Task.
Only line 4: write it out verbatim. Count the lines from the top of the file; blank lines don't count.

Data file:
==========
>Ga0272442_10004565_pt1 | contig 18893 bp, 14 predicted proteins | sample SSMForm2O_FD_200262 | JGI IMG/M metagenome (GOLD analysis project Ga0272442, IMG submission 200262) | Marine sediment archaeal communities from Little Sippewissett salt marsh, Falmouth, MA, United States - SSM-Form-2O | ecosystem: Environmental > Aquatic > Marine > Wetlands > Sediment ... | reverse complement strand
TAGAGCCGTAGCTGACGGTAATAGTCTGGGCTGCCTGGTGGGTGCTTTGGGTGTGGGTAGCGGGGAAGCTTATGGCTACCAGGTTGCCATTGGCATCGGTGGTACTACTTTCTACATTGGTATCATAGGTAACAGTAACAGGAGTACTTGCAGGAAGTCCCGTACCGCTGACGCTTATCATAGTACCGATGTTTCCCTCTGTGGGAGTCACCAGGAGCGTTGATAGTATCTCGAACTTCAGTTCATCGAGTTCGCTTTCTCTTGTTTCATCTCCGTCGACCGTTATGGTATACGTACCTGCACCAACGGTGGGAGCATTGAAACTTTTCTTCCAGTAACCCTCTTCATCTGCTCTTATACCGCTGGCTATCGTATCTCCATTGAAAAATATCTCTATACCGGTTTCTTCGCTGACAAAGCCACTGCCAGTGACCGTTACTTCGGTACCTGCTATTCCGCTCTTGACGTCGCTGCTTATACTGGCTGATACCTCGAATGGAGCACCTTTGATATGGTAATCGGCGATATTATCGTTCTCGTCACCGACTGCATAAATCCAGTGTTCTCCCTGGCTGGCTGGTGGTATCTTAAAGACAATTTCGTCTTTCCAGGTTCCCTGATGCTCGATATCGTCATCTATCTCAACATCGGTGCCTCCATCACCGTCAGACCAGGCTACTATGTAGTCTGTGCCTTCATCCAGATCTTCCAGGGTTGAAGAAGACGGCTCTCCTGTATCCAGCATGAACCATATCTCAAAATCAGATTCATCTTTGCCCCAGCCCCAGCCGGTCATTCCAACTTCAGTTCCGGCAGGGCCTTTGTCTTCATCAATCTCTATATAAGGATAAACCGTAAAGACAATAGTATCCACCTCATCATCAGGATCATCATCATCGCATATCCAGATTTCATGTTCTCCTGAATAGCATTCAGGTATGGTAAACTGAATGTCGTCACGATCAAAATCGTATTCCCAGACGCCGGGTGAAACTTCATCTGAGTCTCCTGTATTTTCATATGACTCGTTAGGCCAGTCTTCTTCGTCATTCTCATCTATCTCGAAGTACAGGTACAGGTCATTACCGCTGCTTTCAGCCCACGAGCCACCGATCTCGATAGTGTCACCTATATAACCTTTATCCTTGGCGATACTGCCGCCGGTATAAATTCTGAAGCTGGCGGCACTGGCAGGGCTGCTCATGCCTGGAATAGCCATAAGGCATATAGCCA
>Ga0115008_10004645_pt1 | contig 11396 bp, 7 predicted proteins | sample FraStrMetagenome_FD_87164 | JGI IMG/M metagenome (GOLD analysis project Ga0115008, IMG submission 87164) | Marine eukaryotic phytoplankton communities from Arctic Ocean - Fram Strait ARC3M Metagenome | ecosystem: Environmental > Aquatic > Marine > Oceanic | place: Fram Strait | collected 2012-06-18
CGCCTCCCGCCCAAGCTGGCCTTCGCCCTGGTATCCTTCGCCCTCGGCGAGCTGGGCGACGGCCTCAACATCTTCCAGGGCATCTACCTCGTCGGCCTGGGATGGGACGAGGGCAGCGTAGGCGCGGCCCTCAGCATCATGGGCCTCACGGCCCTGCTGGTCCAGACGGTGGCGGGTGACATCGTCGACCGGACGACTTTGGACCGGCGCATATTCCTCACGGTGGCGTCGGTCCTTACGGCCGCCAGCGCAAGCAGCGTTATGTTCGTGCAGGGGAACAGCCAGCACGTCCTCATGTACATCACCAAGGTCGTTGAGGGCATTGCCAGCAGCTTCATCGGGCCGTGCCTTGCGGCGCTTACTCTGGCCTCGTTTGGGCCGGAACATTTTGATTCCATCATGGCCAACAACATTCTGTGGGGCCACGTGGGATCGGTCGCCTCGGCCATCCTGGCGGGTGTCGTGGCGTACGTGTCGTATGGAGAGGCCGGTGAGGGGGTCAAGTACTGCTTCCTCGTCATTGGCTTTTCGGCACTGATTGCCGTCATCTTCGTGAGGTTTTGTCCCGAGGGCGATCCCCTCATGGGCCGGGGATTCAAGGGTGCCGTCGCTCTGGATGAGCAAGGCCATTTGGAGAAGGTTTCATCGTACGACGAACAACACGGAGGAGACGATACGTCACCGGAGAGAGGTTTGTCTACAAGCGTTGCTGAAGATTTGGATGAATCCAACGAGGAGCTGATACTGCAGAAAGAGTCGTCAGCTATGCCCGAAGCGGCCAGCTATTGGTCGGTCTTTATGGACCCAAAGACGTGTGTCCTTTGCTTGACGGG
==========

CGCCTCCCGCCCAAGCTGGCCTTCGCCCTGGTATCCTTCGCCCTCGGCGAGCTGGGCGACGGCCTCAACATCTTCCAGGGCATCTACCTCGTCGGCCTGGGATGGGACGAGGGCAGCGTAGGCGCGGCCCTCAGCATCATGGGCCTCACGGCCCTGCTGGTCCAGACGGTGGCGGGTGACATCGTCGACCGGACGACTTTGGACCGGCGCATATTCCTCACGGTGGCGTCGGTCCTTACGGCCGCCAGCGCAAGCAGCGTTATGTTCGTGCAGGGGAACAGCCAGCACGTCCTCATGTACATCACCAAGGTCGTTGAGGGCATTGCCAGCAGCTTCATCGGGCCGTGCCTTGCGGCGCTTACTCTGGCCTCGTTTGGGCCGGAACATTTTGATTCCATCATGGCCAACAACATTCTGTGGGGCCACGTGGGATCGGTCGCCTCGGCCATCCTGGCGGGTGTCGTGGCGTACGTGTCGTATGGAGAGGCCGGTGAGGGGGTCAAGTACTGCTTCCTCGTCATTGGCTTTTCGGCACTGATTGCCGTCATCTTCGTGAGGTTTTGTCCCGAGGGCGATCCCCTCATGGGCCGGGGATTCAAGGGTGCCGTCGCTCTGGATGAGCAAGGCCATTTGGAGAAGGTTTCATCGTACGACGAACAACACGGAGGAGACGATACGTCACCGGAGAGAGGTTTGTCTACAAGCGTTGCTGAAGATTTGGATGAATCCAACGAGGAGCTGATACTGCAGAAAGAGTCGTCAGCTATGCCCGAAGCGGCCAGCTATTGGTCGGTCTTTATGGACCCAAAGACGTGTGTCCTTTGCTTGACGGG